top of page
  • By Reporter

Video: IDPs in Nigeria face dire water, sanitation, hygiene situation amid COVID-19

........Over 3,000 inhabitants without functional toilet facilities

A make shift hut which houses a mother, father and nine children at the Durumi IDP Camp in Abuja, Nigeria
A make shift hut which houses a mother, father and nine children at the Durumi IDP Camp in Abuja, Nigeria

By Reporter

August 5, 2020 - Internally Displaced Persons (IDPs) at the Durumi Camp in Nigeria’s Federal Capital Territory, Abuja are facing dire Water Sanitation and Hygiene Challenges, as they seek interventions for better living conditions.

The camp currently hosts 3,015 persons, made up of 27 households - all forced to flee their homes as a result of the Boko Haram insurgency ravaging Northeast Nigeria.

Coping with limited access to clean water and poor sanitation in the Camp amid the COVID-19 pandemic, there are grave concerns as to their safety in view of the importance of personal hygiene to limiting the spread of the COVID-19 Pandemic.

Mrs Layatu Ayuba, Women Leader of the Camp said they are faced with dire Water, Sanitation and Hygiene (WASH) as the four toilets and water facility are already overstretched.

“We are faced with so many challenges in this camp, we have been here for over six years, I have been here for up to eight years.

“This place does not belong to the government, it is for the Gwari people and they refused to allow us to build toilets, it is only this part of the camp that has toilets.

“We have shared ourselves into 11 groups in this camp because of our population, we are 3,050 people grouped as elders, children and teenagers, and we have shared ourselves into eleven groups.

According to her, "a non government organization built the toilets but we have not started using them, we still defecate in the bushes”.

Ayuba added that women and children remain the most vulnerable in the situation as they continuously suffer from WASH related sicknesses like vomiting, diarrhea, typhoid, malaria, skin infections and toilet diseases.

Some Internally Displaced Persons in Durumi sitting around a make-shift hut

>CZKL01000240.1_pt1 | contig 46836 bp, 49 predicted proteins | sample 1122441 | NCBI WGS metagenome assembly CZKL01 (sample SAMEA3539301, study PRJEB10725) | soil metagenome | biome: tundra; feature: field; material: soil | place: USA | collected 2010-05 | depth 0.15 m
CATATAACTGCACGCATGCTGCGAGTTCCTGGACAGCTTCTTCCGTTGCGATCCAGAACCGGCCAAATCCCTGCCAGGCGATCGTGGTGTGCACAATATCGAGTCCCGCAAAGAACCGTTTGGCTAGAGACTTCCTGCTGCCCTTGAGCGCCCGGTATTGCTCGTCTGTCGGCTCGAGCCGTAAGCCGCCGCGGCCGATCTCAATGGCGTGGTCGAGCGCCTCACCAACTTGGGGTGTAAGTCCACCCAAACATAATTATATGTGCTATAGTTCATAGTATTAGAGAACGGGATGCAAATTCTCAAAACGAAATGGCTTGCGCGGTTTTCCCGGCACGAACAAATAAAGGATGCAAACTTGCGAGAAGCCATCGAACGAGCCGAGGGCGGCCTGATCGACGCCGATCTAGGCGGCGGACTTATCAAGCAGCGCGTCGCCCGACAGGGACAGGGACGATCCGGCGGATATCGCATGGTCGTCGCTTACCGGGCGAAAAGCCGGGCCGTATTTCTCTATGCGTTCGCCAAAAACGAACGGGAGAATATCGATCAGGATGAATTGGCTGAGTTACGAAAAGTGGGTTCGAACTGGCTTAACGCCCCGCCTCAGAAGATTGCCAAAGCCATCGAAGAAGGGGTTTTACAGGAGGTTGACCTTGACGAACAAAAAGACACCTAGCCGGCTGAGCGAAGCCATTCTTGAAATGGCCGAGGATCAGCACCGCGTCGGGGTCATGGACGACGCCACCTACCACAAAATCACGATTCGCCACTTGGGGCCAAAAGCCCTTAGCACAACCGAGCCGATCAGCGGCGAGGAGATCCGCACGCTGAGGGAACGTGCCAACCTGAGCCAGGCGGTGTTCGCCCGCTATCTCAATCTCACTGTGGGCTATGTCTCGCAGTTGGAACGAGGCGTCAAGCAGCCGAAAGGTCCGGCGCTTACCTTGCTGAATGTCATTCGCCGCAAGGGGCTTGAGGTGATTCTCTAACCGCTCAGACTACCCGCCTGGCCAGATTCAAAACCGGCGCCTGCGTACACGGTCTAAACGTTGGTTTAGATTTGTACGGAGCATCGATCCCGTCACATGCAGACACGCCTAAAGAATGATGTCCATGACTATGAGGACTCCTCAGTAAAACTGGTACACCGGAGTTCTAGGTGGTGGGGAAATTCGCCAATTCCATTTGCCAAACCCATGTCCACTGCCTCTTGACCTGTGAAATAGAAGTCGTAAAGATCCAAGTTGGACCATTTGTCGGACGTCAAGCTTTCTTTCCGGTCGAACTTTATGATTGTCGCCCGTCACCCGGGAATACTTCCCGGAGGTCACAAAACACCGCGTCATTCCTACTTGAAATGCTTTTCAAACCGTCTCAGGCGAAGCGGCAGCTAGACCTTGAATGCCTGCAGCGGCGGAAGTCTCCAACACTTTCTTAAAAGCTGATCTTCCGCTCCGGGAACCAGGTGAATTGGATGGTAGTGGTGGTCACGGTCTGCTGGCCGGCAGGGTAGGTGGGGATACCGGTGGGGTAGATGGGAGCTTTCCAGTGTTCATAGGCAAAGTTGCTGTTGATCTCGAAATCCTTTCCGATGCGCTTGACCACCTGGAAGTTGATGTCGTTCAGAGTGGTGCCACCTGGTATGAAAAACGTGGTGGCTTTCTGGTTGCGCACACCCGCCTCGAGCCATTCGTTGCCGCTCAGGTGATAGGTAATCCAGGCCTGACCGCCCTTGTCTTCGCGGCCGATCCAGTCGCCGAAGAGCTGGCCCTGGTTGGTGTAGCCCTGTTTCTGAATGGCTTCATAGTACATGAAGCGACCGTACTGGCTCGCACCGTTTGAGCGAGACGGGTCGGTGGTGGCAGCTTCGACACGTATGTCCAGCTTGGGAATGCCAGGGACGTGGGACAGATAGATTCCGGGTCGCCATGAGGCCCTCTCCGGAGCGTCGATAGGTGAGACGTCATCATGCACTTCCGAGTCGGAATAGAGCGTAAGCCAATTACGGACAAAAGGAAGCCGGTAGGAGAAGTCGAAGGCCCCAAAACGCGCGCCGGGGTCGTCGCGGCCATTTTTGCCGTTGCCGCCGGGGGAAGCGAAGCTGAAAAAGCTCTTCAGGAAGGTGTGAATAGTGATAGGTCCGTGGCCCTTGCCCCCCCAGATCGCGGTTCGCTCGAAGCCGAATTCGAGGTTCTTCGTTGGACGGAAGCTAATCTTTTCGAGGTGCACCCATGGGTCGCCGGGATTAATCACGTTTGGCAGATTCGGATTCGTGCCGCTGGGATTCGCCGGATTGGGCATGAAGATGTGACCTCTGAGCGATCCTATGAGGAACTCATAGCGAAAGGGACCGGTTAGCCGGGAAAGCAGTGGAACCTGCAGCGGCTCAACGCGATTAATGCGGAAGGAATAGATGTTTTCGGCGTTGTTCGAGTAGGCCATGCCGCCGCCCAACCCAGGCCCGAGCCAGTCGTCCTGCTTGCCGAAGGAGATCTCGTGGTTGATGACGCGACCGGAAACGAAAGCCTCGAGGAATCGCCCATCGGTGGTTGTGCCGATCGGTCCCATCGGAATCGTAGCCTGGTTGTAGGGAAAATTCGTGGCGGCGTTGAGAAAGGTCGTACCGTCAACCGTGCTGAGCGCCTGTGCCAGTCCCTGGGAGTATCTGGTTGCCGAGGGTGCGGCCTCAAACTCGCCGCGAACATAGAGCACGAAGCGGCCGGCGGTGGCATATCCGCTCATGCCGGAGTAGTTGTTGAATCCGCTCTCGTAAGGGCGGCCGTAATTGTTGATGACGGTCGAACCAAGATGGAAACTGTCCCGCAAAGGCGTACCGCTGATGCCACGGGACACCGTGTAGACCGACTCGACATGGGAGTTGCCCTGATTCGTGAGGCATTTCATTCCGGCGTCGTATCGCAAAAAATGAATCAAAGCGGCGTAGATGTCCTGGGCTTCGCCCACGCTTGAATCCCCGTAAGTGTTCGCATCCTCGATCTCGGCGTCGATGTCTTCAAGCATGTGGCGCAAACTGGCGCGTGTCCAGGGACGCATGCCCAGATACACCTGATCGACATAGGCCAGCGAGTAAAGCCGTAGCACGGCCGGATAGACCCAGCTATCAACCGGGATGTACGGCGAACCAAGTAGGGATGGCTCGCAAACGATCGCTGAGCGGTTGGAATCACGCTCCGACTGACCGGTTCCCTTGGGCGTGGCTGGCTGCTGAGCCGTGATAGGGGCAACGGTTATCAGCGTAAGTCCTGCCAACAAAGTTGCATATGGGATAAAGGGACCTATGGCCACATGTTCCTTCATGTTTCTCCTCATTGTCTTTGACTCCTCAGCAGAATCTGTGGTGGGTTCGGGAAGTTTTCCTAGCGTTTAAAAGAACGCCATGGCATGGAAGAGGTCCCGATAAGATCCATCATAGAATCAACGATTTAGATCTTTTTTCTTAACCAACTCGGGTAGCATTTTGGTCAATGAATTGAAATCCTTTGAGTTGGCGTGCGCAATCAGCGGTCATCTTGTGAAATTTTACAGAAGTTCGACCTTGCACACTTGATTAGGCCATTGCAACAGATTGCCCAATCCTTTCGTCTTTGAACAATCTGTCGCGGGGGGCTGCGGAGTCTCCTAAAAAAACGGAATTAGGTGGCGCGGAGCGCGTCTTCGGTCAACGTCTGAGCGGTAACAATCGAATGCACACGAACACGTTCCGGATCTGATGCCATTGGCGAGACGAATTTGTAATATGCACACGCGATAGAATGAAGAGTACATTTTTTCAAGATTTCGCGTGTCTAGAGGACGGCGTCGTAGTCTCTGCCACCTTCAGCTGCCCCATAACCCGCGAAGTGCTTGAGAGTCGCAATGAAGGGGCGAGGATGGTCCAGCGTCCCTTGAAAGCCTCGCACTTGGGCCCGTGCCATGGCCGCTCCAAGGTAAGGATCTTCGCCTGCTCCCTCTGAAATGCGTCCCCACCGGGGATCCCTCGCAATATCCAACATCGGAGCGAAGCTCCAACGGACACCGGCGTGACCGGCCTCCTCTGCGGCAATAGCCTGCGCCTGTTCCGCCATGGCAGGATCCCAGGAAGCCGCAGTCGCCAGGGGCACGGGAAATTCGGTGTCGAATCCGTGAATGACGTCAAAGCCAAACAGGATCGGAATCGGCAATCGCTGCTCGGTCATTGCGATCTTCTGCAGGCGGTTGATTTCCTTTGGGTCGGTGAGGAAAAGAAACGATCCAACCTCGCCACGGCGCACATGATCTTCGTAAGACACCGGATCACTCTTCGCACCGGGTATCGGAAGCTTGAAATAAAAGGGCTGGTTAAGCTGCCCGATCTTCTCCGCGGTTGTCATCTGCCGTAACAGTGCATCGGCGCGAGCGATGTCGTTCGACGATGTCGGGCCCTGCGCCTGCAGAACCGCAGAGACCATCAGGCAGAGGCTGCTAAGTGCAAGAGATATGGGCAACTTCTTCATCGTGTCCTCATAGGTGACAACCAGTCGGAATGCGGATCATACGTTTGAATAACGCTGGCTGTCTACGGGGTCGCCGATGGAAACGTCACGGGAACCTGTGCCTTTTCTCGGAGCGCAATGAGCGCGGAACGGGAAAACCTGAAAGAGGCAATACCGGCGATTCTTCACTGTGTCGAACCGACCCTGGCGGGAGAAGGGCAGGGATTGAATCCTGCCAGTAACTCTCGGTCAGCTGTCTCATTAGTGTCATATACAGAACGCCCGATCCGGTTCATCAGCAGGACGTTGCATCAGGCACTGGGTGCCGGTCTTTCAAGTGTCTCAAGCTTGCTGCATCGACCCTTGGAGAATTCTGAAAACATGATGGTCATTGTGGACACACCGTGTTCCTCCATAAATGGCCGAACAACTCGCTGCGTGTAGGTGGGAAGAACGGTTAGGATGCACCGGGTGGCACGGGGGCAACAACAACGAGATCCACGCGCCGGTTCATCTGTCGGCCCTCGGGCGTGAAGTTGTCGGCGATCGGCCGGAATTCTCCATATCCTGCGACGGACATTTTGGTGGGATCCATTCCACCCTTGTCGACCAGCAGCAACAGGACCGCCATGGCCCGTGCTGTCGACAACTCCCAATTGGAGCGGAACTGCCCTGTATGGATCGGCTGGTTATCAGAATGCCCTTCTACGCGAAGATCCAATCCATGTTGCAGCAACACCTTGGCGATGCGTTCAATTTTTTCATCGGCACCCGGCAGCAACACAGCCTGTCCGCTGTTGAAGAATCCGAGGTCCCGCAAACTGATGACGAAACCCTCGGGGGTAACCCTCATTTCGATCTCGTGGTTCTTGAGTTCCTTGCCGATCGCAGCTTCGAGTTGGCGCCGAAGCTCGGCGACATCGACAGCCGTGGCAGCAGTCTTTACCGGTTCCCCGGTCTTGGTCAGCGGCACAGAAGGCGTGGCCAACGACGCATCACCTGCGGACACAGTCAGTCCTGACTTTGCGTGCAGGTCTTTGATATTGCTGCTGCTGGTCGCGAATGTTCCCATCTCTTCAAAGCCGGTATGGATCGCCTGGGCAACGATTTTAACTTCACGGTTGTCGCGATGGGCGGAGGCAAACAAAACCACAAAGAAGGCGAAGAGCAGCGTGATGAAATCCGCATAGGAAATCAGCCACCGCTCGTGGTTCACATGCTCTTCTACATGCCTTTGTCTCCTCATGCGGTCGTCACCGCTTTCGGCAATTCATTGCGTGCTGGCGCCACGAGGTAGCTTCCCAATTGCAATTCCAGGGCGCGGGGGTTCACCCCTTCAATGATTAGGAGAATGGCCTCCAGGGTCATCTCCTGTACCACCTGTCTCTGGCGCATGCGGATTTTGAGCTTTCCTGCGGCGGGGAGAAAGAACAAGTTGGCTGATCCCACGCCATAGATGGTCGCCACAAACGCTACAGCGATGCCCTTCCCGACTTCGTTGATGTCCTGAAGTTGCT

Some Internally Displaced Persons in Durumi sitting around a make-shift hut

“All the women are suffering from toilet infections, our children are suffering from toilet infection.

"You can see our children, they keep suffering from fever, diarrhea and vomiting because of the environment: we do not have good environment.

“No matter how we try to clean, it never gets clean enough. Our children are dying, vomiting and with fever every month.

“At this time, when you enter the tents, no matter how you clean, the rain keeps dropping inside. We are having all sort of skin infections.

With constructed make shift tents amidst heaps of refuse, they have also constantly suffered from environmental hazards, flooding and respiratory infections from poor ventilation.

Fadimotu Umaru displaced from Gwoza also lives in this make shift tent with her nine children and husband, they manage to fit into this tent .

She also lamented the poor hygienic condition of the environment, which according to her has been the reason for the countless infections her children suffer at regular interval.

Like other displaced persons in this camp and other parts of the country, Laraba and other Durumi IDPs are appealing for more decent environment where they can live a normal life like every other Nigerian.

Access to portable water, decent environment and sanitation is one of the many challenges facing IDPs living in camps and host communities.

Although no reported outbreak of COVID-19 in this camp, adequate sensitization on proper hygiene, and interventions with Personal Protective Equipment (PPE) would help prevent the spread of COVID-19 in this camp.

15 views0 comments
bottom of page